[erlang-questions] has anyone cross compiled HiPE?

Matthias Lang matthias@REDACTED
Fri Mar 2 12:21:37 CET 2012

I have a partial answer to my own question #2 (I answered #1 earlier).

Quoting myself:
>       Second, I need to compile my Erlang code to ARM native code.
>       I can't see an option to do that, i.e. if I use c(my_module, native)
>       on my AMD64, I get an extra chunk in the .beam file called
>       "HA64". I'm guessing that's AMD-64 specific code. So I need some
>       way to tell HiPE that I want it to make ARM native code.
>       (I've looked at TFM, specifically the HiPE App and the compile
>       module page. Nothing there about generating code for specific
>       targets. Maybe there's another page I've missed.)

HiPE actually has quite a bit of documentation, it's just not in the
usual spot, it's edoc-style, in the source, e.g. in hipe.erl.

In short, you can ask HiPE to generate ARM code even when running on
an x86, like this:

   c(example_module, [native, {hipe, {target, arm}}]).

this makes a .beam file with ARM native code in it. Great...except
that the ARM VM refuses to load that code. So far, I haven't gotten
around that, but it can't be that hard. Rest of post is about what
I've done so far.


In theory, there shouldn't be a problem here. Hipe is just Erlang code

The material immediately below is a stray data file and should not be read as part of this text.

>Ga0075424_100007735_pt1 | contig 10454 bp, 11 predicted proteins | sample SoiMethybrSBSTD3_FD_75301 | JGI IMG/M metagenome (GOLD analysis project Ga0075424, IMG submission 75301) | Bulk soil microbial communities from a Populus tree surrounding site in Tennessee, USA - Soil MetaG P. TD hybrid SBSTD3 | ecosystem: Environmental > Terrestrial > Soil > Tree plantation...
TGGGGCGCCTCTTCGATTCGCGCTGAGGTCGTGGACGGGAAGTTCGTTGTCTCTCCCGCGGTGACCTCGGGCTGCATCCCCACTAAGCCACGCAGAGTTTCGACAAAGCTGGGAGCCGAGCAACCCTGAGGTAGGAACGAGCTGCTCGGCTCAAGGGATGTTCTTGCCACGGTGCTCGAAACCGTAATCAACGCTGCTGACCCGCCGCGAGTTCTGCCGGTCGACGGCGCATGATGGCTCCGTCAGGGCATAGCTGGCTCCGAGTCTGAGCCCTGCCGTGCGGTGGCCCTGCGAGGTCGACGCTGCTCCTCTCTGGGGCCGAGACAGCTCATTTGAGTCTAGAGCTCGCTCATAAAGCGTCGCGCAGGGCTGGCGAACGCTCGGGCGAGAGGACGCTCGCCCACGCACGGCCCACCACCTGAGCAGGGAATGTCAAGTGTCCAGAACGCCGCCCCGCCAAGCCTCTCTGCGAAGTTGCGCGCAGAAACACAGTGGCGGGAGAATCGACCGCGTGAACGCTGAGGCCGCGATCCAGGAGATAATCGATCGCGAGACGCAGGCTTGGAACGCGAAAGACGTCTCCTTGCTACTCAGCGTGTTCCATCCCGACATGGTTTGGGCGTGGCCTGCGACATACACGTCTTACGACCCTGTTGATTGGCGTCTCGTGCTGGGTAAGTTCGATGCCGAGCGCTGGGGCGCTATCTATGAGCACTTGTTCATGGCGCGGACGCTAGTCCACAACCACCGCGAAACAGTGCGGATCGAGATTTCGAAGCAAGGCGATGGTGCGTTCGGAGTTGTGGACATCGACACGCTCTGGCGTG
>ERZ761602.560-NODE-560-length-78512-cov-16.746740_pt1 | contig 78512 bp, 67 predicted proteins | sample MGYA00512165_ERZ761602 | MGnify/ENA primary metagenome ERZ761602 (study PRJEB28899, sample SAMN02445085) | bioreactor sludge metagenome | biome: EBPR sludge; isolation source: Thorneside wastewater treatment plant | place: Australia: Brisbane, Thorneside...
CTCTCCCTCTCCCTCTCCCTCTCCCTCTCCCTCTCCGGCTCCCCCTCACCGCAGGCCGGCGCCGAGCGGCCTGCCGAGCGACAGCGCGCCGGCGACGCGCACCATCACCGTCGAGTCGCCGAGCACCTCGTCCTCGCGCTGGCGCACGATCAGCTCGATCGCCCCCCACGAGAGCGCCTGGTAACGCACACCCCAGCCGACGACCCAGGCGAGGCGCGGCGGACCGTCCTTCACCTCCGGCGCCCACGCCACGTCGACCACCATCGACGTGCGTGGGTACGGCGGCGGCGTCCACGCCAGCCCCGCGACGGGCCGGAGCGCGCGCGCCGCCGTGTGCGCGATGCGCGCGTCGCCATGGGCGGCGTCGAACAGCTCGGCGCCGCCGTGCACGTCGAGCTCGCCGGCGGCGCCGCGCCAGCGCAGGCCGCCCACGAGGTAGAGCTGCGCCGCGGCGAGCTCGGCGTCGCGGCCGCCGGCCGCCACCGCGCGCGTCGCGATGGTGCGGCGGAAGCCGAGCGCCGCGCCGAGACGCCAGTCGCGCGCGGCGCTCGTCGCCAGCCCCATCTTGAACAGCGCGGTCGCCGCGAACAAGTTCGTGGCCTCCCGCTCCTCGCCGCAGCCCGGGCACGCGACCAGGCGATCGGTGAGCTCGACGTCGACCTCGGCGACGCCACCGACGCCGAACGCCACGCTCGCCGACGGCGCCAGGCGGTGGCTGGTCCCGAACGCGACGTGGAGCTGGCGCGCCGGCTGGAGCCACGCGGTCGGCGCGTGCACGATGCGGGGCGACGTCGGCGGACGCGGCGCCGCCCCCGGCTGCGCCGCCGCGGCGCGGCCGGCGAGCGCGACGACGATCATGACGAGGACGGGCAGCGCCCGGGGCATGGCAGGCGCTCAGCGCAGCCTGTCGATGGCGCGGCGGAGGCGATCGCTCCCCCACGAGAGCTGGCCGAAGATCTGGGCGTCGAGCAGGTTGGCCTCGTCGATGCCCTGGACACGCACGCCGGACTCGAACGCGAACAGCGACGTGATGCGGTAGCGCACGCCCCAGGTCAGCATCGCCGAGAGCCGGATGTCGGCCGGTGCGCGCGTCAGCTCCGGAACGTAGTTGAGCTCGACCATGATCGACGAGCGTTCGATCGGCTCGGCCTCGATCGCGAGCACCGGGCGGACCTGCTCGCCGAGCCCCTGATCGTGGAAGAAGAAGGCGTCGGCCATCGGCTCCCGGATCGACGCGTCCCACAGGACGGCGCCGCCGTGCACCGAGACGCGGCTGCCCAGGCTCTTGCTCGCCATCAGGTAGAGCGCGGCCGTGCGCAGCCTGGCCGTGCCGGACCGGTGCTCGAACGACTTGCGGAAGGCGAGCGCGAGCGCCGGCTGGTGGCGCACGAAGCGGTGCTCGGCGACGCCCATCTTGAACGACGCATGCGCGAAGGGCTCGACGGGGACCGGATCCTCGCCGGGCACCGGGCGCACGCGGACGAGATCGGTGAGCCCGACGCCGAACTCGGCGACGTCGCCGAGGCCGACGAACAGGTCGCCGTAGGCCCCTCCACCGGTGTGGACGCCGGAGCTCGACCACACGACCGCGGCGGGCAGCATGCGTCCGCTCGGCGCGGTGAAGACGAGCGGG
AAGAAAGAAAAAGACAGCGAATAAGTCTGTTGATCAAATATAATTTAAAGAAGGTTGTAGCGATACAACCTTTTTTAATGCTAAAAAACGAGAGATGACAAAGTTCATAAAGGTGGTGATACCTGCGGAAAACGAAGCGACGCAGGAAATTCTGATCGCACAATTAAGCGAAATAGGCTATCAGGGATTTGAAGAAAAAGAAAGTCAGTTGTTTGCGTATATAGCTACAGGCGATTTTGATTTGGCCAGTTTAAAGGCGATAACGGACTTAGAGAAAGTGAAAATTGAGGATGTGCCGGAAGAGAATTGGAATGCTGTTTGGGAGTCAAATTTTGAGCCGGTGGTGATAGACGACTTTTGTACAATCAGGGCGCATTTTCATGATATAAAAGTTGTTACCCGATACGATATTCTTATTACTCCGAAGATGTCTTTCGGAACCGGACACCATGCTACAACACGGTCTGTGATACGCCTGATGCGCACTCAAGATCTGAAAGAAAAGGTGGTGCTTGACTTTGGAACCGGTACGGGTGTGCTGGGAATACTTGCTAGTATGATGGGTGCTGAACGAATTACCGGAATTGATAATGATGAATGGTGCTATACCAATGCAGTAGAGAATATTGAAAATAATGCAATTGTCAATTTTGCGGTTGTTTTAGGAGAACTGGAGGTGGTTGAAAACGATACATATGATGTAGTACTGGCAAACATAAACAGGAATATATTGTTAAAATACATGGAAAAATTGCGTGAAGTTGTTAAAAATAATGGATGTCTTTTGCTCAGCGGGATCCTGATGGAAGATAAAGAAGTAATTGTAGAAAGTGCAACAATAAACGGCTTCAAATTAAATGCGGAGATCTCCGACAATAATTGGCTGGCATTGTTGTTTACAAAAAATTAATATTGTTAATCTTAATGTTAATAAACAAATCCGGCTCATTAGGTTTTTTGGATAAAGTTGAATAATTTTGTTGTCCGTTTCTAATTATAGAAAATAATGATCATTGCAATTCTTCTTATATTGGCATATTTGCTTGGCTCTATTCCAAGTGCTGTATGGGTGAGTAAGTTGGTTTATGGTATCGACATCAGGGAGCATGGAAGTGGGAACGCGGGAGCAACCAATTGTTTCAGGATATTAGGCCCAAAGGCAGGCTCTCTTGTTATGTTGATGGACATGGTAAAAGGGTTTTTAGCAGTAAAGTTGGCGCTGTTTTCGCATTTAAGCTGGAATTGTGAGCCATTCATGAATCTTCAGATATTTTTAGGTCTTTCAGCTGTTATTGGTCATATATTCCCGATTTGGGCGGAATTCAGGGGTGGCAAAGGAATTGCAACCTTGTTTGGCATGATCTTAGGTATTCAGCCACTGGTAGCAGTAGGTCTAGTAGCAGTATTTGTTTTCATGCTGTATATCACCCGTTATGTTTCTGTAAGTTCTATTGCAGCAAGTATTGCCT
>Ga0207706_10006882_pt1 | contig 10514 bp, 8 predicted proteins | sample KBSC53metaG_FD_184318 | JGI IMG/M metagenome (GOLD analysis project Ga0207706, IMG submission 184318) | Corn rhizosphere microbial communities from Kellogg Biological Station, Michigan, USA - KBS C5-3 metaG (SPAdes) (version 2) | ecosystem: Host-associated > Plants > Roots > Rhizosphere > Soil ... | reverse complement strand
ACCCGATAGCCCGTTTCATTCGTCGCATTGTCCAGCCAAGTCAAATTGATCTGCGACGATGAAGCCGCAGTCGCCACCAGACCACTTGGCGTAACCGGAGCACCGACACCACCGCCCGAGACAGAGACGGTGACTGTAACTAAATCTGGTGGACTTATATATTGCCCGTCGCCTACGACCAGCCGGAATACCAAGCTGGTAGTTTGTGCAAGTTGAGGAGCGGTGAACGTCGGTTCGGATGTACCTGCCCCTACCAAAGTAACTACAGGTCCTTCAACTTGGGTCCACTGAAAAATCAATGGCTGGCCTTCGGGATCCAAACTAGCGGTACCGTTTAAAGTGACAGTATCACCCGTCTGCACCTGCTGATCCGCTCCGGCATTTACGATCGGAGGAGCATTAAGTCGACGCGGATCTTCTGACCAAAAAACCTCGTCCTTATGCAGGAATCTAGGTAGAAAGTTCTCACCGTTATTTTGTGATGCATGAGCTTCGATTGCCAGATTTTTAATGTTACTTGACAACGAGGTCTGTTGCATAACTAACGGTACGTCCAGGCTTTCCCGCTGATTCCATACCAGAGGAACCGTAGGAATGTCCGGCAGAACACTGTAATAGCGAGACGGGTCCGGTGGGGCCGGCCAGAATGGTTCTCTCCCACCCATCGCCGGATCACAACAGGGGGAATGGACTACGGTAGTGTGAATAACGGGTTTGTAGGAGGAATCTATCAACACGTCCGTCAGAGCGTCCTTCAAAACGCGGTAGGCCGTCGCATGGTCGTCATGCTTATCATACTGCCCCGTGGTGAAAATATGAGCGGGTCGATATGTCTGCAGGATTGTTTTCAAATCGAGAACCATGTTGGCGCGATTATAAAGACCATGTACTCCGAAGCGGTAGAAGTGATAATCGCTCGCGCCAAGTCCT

which makes code for some CPU. That Erlang code should generate the
same thing no matter what CPU it happens to be running on.

In practice, HiPE makes different things depending on what system it's
running on. For starters, the generated code has a signature in it
which identifies the generating system. The loading system checks that
signature and refuses to load if the signatures don't match. This
signature is called HIPE_SYSTEM_CRC.

Right, no problem then. If I use the same hipe compiler .beams as are
running on the ARM system, the HIPE_SYSTEM_CRC macro will have the
right magic value in it. I can tell the code loader on my x86 system
to use that code:


but the resulting .beams _still_ have the wrong signature in them. It
happens because the signature generation also throws in information
from 'hipe_bifs', which is C code. Bummer.

Maybe the signature is the only piece of information which leaks out
from the C code. Quick hack: disable the signature check. And, presto,
it works for simple code. For more complex code, it segfaults. There
must be something more to this.

To be continued in a week or two, I'm out of time for now.


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